If you have children graduating from college this year, you’re probably excited about the opportunities that lie ahead for them. But once your last child leaves home, and you become an empty nester, you may also find some good opportunities to improve your financial situation.
In fact, your empty nester status may help you make progress toward what are likely your key financial goals at this stage of your life: Getting rid of debt and accelerating your savings for retirement.
So, what steps should you consider? For starters, you could consider downsizing your home and moving into a smaller, less-expensive one, If you make a profit on the sale of your home, you could use it to invest for retirement and clear up debts.
Here are a few other suggestions for taking advantage of your empty nest:
• Max out on your retirement plans. If you now have money no longer needed for your children’s college education, use these funds to help save for retirement.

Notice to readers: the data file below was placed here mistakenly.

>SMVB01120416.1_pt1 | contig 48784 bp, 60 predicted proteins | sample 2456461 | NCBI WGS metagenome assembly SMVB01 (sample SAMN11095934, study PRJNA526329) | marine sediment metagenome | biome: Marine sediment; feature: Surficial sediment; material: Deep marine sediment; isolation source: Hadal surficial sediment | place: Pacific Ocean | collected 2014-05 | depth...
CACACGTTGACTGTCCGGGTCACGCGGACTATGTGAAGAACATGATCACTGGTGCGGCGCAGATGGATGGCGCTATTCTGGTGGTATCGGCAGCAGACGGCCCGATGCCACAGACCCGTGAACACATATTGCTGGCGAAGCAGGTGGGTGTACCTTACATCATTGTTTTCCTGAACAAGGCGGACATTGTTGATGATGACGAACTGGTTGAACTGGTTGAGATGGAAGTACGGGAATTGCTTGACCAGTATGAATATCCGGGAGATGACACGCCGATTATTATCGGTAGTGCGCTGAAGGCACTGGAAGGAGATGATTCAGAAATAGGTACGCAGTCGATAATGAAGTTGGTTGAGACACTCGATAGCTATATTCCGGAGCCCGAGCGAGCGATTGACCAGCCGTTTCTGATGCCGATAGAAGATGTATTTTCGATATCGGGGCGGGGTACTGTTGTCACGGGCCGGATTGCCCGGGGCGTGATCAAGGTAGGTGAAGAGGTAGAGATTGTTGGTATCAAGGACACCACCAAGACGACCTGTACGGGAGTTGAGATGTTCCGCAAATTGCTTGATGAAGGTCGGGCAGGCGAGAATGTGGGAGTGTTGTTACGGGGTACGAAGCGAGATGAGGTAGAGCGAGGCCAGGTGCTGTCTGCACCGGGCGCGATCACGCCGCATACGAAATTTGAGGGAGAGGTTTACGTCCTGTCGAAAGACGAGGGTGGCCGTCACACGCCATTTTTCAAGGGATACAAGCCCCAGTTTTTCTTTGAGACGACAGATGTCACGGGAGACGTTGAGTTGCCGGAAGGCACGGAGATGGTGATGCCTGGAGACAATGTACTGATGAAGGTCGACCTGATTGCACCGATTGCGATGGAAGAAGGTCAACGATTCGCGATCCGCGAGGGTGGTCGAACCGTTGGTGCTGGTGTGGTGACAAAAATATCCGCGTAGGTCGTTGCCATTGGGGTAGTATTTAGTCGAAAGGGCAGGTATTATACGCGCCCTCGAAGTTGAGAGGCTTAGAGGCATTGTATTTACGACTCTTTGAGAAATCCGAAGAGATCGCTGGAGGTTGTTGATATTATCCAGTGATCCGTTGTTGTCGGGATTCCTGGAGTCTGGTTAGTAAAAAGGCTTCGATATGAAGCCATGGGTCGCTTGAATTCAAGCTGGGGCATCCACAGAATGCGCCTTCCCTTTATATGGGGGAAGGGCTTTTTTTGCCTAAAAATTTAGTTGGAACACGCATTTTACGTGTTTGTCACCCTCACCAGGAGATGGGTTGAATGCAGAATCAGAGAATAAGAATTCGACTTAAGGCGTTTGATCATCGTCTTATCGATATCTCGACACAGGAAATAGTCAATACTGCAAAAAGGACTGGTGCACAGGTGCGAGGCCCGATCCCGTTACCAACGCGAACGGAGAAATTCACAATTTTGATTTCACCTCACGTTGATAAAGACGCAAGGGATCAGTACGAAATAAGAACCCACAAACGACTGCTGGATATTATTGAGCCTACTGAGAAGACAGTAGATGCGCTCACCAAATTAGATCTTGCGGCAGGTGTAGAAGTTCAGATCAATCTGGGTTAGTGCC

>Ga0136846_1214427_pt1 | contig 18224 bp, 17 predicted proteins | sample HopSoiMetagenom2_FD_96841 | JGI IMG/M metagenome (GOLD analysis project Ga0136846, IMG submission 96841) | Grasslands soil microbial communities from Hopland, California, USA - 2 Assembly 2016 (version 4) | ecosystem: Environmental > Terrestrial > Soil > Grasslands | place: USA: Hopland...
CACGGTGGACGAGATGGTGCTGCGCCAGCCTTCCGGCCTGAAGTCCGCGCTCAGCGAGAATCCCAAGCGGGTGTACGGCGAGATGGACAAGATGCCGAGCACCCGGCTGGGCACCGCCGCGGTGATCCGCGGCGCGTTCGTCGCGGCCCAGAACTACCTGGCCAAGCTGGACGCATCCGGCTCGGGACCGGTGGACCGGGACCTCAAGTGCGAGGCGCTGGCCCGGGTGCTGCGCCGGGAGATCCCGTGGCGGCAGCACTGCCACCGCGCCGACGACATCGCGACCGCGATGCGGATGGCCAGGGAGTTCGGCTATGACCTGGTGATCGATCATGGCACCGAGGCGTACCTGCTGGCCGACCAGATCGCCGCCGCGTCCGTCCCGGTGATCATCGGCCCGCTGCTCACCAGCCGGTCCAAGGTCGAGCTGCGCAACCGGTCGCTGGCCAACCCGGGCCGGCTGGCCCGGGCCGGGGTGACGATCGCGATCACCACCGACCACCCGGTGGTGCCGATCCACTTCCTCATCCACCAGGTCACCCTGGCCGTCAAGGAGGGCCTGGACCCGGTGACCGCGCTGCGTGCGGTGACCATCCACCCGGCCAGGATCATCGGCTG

Try to fully fund your traditional or Roth IRA, and put as much as you can possibly afford into your 401(k) or other employer-sponsored retirement plan. If you still have money available after maxing out on these accounts, look for other retirement-savings vehicles.
• Increase your investments for other goals. Up until now, part of your investment strategy, perhaps a large part, was aimed at building enough resources to help your children pay for college.
Since that need has now been met, you may be free to boost your investments toward other goals, such as travel, a vacation home, or charitable giving. And since you are probably entering your peak earning years, you may be able to add substantially to the investments designed to help you achieve these various objectives.
• Reduce your credit card debt. If you have more disposable income available now, try to pay off your high-rate credit cards.
• Evaluate your insurance needs. When you purchased your life insurance, you may have gotten enough coverage to pay off your mortgage, send your kids to college and provide some retirement funds for your spouse. But if your kids are through school, your mortgage is nearly paid off and your spouse has accumulated some money in an employer-sponsored retirement plan, you may not need the same amount of life and disability coverage.
Any money you can save on insurance can be used to help fund your IRA, 401(k) or other investments.
By taking the steps described above, you can help yourself move closer to reaching your financial objectives as well.
Ross Hage is a licensed financial adviser with the firm of Edward Jones. For more information, call him at (928) 468-2281.